When asked about it, Zubair said he had had personal ties with Gen Bajwa for more than 40 years. “There’s nothing unusual about the meeting,” he told an interviewer, adding he never approached the army chief when the PML-N was facing difficulties.

“As a friend, I thought I should brief him (Bajwa) on the state of economy of Pakistan and issues of governance. But I told him in clear words that I had not come to seek relief for anyone in my party, neither had I come on the request of anyone — neither Nawaz nor anyone else.”

While the army seems to have won the latest round, what is clear is that the issue of military interference in the country’s political landscape will continue to be debated. It has also shaken the government of Imran Khan, who is being accused of coming to power on the back of a rigged election.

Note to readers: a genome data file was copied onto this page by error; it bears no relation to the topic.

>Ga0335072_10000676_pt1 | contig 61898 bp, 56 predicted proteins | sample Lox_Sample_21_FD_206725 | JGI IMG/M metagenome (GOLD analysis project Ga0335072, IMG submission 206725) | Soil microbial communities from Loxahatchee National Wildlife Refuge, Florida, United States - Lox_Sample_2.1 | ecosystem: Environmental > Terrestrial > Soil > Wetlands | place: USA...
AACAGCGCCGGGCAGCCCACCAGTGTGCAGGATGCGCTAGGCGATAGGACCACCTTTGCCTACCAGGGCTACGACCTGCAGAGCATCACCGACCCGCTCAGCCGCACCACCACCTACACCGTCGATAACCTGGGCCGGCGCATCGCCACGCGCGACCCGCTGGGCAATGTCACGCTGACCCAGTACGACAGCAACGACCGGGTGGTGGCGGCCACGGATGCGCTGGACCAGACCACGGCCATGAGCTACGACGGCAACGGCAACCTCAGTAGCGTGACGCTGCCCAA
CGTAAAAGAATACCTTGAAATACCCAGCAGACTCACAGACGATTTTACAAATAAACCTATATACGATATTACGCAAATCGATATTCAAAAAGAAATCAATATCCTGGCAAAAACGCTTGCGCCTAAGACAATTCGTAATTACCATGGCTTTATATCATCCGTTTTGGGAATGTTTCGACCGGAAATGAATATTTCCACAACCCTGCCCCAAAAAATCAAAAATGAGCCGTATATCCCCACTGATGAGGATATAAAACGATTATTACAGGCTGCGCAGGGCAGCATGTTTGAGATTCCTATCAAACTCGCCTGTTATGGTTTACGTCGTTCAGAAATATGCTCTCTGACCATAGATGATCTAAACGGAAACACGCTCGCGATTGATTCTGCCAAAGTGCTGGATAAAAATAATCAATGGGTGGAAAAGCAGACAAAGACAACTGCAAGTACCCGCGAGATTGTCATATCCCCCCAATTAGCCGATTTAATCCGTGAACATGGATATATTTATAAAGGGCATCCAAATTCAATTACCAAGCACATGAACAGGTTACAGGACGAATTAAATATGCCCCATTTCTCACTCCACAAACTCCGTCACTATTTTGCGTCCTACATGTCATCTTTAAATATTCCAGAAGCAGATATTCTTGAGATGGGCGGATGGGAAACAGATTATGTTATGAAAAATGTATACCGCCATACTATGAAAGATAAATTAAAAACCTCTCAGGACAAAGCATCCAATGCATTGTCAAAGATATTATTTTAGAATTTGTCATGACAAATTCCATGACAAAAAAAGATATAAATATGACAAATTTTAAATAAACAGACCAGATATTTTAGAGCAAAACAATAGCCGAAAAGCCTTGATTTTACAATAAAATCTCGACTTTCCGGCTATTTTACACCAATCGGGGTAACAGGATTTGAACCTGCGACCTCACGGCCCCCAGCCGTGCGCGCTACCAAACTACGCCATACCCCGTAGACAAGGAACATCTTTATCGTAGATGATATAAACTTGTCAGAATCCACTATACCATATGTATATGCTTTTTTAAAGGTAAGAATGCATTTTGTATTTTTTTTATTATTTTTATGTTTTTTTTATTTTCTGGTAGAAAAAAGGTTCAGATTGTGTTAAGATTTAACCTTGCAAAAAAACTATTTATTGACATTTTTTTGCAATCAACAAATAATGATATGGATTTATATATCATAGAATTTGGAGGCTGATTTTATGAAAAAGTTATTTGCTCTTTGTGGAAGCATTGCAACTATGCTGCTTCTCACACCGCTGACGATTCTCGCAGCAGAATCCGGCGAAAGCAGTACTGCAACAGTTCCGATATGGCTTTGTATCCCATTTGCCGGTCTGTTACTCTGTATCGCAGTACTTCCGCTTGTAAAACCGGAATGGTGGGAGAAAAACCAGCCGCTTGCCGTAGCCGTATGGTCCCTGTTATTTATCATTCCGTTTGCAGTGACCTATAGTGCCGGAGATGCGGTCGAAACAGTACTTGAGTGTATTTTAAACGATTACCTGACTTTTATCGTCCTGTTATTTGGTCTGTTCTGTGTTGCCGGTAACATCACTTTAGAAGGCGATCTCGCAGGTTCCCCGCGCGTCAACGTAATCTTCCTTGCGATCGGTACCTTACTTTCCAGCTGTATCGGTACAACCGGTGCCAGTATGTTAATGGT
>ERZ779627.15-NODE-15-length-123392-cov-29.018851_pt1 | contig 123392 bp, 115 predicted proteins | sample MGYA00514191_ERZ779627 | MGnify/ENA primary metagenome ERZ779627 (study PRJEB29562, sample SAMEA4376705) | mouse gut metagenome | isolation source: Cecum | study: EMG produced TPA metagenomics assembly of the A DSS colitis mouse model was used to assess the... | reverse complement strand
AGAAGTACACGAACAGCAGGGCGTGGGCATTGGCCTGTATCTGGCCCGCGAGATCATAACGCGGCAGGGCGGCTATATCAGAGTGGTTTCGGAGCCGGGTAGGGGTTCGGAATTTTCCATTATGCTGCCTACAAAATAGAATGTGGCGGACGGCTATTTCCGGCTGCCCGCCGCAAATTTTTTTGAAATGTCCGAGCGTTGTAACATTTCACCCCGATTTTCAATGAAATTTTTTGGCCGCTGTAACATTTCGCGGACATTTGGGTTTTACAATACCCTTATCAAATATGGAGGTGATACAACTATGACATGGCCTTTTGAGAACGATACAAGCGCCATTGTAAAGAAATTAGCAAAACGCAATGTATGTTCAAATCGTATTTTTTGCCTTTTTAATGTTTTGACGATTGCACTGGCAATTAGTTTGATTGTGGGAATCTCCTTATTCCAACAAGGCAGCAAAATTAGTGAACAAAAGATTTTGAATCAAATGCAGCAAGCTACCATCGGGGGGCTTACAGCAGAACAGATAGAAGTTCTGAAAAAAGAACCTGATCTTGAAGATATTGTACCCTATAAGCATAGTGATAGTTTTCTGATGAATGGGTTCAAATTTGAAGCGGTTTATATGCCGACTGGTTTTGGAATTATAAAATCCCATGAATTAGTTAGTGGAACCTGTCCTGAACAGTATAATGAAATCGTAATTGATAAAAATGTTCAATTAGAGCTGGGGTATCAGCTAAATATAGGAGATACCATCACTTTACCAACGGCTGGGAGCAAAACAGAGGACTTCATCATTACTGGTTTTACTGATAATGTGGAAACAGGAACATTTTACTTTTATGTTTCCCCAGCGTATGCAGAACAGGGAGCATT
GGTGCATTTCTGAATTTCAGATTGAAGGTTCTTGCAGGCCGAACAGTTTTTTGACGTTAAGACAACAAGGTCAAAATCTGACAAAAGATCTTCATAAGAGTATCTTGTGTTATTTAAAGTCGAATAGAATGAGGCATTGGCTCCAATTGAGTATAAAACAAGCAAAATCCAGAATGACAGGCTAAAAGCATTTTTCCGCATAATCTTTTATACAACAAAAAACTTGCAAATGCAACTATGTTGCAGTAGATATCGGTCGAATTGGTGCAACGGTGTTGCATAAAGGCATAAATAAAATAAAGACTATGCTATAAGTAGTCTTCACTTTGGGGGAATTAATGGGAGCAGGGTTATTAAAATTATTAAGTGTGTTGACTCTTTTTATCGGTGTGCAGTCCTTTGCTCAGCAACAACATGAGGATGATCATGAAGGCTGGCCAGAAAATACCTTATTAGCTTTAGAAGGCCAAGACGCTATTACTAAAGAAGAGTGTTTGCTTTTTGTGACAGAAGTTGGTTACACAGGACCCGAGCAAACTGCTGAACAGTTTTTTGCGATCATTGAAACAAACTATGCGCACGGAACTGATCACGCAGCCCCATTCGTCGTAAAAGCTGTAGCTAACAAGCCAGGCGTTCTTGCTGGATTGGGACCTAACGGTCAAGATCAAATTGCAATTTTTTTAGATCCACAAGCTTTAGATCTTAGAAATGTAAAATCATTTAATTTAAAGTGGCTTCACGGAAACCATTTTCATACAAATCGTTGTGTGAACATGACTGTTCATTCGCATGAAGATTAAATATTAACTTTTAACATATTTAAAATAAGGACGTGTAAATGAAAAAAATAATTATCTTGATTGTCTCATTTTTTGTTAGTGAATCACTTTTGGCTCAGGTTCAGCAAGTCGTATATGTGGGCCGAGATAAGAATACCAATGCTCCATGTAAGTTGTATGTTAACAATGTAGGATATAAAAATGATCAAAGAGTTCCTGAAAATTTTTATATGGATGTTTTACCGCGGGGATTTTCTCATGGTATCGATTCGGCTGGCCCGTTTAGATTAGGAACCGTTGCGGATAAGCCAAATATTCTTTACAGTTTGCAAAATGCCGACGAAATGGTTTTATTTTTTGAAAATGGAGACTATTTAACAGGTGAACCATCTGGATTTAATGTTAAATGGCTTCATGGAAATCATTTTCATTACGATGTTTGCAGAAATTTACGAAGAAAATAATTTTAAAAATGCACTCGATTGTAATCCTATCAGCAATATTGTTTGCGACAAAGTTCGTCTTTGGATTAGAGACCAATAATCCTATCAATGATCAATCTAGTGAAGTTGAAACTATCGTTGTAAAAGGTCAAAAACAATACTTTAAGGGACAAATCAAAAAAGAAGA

Analyst Kamran Yousaf said that the days of the Imran Khan government may soon be over, and that a government cobbled with consensus could be taking charge. But others strongly disagree.

At the same time, most analysts say that Nawaz Sharif’s speech to the APC via video link from London, where he is undergoing medical treatment, seems to have stirred a hornet’s nest. His contention that the army is now a “state above a state” will echo in corridors of power for a long time to come.

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Tuesday, October 26, 2021